46, XY gonadal dysgenesis: new SRY point mutation in two siblings with paternal germ line mosaicism
Article first published online: 30 JAN 2012
© 2012 John Wiley & Sons A/S. Published by Blackwell Publishing Ltd
Volume 82, Issue 6, pages 505–513, December 2012
How to Cite
Stoppa-Vaucher, S., Ayabe, T., Paquette, J., Patey, N., Francoeur, D., Vuissoz, J.-M., Deladoëy, J., Samuels, M., Ogata, T. and Deal, C. (2012), 46, XY gonadal dysgenesis: new SRY point mutation in two siblings with paternal germ line mosaicism. Clinical Genetics, 82: 505–513. doi: 10.1111/j.1399-0004.2011.01832.x
- Issue published online: 6 NOV 2012
- Article first published online: 30 JAN 2012
- Received 30 September 2011, revised and accepted for publication 12 December 2011
- genetic counseling;
- germ line mosaicism;
- SRY point mutation;
- 46, XY complete gonadal dysgenesis;
- 46, XY DSD
Stoppa-Vaucher S, Ayabe T, Paquette J, Patey N, Francoeur D, Vuissoz J-M, Deladoëy J, Samuels ME, Ogata T, Deal CL. 46, XY gonadal dysgenesis: new SRY point mutation in two siblings with paternal germ line mosaicism.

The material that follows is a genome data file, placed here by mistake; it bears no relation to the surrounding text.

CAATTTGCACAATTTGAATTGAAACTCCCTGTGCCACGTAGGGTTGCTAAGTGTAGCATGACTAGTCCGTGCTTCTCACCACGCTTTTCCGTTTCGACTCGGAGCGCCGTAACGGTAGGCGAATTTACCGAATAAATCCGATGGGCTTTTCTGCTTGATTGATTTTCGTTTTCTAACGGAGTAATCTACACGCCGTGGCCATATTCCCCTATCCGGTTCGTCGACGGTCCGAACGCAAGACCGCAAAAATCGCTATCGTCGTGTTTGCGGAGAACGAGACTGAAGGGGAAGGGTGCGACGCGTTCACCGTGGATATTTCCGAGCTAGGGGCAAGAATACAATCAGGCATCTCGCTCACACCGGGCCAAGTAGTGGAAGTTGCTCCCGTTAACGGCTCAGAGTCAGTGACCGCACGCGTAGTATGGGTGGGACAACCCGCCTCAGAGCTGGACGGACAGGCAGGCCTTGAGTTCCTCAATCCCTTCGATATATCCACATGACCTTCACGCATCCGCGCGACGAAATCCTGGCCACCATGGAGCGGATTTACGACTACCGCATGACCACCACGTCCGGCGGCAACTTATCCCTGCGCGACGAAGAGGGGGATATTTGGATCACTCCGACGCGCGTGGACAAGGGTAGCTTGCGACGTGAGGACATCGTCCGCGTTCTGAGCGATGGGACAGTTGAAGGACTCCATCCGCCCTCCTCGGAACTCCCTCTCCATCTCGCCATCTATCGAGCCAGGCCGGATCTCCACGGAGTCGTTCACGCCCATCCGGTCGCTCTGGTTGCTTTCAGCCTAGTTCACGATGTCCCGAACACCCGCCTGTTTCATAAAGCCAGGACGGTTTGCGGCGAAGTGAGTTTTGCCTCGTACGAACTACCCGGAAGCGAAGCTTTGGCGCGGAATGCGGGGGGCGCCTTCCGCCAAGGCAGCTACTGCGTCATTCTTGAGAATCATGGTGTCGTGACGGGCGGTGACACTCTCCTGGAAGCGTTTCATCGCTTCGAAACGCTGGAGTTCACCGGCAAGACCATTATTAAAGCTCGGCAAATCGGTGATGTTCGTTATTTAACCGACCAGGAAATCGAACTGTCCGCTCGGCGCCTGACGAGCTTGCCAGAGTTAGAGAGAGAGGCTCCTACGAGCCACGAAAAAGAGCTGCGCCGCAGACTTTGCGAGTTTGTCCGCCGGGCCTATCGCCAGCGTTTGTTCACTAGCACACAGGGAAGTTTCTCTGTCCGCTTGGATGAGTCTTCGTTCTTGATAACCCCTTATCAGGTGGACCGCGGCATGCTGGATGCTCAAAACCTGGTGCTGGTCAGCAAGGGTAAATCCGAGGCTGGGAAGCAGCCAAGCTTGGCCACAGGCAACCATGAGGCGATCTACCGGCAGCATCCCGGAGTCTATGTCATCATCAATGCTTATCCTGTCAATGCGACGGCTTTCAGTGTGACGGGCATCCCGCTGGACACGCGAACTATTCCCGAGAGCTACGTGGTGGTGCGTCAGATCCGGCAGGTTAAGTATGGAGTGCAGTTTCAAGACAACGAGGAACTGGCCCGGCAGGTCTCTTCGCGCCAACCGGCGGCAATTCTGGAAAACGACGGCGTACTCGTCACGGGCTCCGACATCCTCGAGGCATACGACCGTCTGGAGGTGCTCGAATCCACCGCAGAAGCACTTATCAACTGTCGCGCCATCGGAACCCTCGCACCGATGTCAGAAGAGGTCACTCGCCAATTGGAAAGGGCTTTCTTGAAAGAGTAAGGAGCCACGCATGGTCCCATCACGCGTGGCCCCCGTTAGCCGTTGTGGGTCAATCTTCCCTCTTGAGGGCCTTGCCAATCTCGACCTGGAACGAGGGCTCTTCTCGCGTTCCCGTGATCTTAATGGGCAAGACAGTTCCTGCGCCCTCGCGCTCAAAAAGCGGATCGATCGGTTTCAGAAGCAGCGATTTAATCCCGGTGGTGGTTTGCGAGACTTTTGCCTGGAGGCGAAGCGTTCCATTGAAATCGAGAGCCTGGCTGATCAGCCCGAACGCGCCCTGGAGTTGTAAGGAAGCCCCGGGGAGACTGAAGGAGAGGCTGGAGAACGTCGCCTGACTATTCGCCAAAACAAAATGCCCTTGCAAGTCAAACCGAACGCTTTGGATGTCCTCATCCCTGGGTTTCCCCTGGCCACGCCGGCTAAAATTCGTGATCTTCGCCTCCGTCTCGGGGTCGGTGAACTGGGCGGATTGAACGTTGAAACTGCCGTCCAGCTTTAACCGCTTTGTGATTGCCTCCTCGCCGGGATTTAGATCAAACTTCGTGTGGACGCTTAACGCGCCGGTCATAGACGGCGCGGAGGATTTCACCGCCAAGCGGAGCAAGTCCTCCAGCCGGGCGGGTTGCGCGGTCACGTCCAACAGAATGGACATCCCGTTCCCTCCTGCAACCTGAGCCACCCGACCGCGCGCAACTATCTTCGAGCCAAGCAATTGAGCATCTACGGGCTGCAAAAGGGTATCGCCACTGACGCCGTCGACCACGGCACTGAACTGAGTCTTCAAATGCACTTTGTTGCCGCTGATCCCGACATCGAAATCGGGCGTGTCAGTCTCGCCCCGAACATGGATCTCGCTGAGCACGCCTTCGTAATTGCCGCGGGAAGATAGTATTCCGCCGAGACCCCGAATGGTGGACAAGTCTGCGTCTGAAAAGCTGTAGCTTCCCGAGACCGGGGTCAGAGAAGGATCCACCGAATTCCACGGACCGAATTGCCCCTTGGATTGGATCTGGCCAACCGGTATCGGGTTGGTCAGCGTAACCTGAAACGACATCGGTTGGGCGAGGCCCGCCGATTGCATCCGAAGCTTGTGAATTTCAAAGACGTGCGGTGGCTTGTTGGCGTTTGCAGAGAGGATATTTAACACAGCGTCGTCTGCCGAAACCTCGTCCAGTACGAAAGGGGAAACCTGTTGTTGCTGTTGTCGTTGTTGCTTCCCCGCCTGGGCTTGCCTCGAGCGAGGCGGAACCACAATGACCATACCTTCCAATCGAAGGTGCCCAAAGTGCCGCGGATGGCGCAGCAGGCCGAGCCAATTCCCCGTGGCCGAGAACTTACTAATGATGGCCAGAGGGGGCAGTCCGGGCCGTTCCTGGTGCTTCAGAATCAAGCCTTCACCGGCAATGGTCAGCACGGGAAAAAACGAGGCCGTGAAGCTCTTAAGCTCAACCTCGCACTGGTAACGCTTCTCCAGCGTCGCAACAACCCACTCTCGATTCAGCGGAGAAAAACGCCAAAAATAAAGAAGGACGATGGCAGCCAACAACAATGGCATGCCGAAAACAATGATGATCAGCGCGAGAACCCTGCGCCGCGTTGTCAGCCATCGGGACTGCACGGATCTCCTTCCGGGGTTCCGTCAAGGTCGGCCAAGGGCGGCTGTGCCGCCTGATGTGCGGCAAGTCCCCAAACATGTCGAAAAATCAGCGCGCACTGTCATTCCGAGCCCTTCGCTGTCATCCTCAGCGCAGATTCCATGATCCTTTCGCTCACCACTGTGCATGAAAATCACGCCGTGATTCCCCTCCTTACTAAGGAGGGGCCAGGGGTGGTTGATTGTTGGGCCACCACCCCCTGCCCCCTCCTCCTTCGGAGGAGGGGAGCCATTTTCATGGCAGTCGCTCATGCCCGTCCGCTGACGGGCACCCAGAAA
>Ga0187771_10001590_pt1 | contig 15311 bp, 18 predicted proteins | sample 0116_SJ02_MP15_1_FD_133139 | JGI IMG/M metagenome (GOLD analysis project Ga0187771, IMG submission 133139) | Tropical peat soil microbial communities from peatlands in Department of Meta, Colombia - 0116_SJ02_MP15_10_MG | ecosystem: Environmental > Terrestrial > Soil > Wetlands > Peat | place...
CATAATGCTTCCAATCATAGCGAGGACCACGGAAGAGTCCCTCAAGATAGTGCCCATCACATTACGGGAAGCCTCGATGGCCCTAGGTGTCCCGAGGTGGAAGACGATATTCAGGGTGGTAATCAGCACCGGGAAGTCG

Familial recurrence risks are poorly understood in cases of de novo mutations. In the event of parental germ line mosaicism, recurrence risks can be higher than generally appreciated, with implications for genetic counseling and clinical practice. In the course of treating a female with pubertal delay and hypergonadotropic hypogonadism, we identified a new missense mutation in the SRY gene, leading to somatic feminization of this karyotypically normal XY individual. We tested a younger sister despite a normal onset of puberty, who also possessed an XY karyotype and the same SRY mutation. Imaging studies in the sister revealed an ovarian tumor, which was removed. DNA from the father's blood possessed the wild type SRY sequence, and paternity testing was consistent with the given family structure. A brother was 46, XY with a wild type SRY sequence strongly suggesting paternal Y-chromosome germline mosaicism for the mutation. In disorders of sexual development (DSDs), early diagnosis is critical for optimal psychological development of the affected patients. In this case, preventive karyotypic screening allowed early diagnosis of a gonadal tumor in the sibling prior to the age of normal puberty. Our results suggest that cytological or molecular diagnosis should be applied for siblings of an affected DSD individual.